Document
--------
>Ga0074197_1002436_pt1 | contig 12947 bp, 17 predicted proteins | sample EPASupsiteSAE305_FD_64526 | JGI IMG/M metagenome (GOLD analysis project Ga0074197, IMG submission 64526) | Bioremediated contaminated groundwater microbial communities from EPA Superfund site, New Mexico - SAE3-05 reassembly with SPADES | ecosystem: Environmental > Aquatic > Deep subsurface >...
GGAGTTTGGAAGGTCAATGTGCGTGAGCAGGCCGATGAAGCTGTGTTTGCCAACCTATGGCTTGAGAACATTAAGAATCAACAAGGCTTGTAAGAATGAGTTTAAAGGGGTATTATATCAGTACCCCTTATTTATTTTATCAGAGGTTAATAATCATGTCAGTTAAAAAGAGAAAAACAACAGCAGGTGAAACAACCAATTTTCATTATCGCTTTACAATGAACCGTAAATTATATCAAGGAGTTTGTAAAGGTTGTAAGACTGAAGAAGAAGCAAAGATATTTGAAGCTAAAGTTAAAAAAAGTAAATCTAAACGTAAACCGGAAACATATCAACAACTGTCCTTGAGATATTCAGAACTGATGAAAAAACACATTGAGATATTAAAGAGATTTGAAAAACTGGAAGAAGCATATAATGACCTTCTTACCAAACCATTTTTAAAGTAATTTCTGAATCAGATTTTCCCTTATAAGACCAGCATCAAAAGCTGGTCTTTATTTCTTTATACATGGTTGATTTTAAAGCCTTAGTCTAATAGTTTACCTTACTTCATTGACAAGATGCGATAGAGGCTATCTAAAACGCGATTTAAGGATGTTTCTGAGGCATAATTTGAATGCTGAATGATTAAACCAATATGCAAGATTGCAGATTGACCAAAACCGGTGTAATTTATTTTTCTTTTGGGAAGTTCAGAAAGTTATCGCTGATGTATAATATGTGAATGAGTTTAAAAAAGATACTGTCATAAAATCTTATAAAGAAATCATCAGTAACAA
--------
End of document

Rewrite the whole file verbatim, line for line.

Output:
>Ga0074197_1002436_pt1 | contig 12947 bp, 17 predicted proteins | sample EPASupsiteSAE305_FD_64526 | JGI IMG/M metagenome (GOLD analysis project Ga0074197, IMG submission 64526) | Bioremediated contaminated groundwater microbial communities from EPA Superfund site, New Mexico - SAE3-05 reassembly with SPADES | ecosystem: Environmental > Aquatic > Deep subsurface >...
GGAGTTTGGAAGGTCAATGTGCGTGAGCAGGCCGATGAAGCTGTGTTTGCCAACCTATGGCTTGAGAACATTAAGAATCAACAAGGCTTGTAAGAATGAGTTTAAAGGGGTATTATATCAGTACCCCTTATTTATTTTATCAGAGGTTAATAATCATGTCAGTTAAAAAGAGAAAAACAACAGCAGGTGAAACAACCAATTTTCATTATCGCTTTACAATGAACCGTAAATTATATCAAGGAGTTTGTAAAGGTTGTAAGACTGAAGAAGAAGCAAAGATATTTGAAGCTAAAGTTAAAAAAAGTAAATCTAAACGTAAACCGGAAACATATCAACAACTGTCCTTGAGATATTCAGAACTGATGAAAAAACACATTGAGATATTAAAGAGATTTGAAAAACTGGAAGAAGCATATAATGACCTTCTTACCAAACCATTTTTAAAGTAATTTCTGAATCAGATTTTCCCTTATAAGACCAGCATCAAAAGCTGGTCTTTATTTCTTTATACATGGTTGATTTTAAAGCCTTAGTCTAATAGTTTACCTTACTTCATTGACAAGATGCGATAGAGGCTATCTAAAACGCGATTTAAGGATGTTTCTGAGGCATAATTTGAATGCTGAATGATTAAACCAATATGCAAGATTGCAGATTGACCAAAACCGGTGTAATTTATTTTTCTTTTGGGAAGTTCAGAAAGTTATCGCTGATGTATAATATGTGAATGAGTTTAAAAAAGATACTGTCATAAAATCTTATAAAGAAATCATCAGTAACAA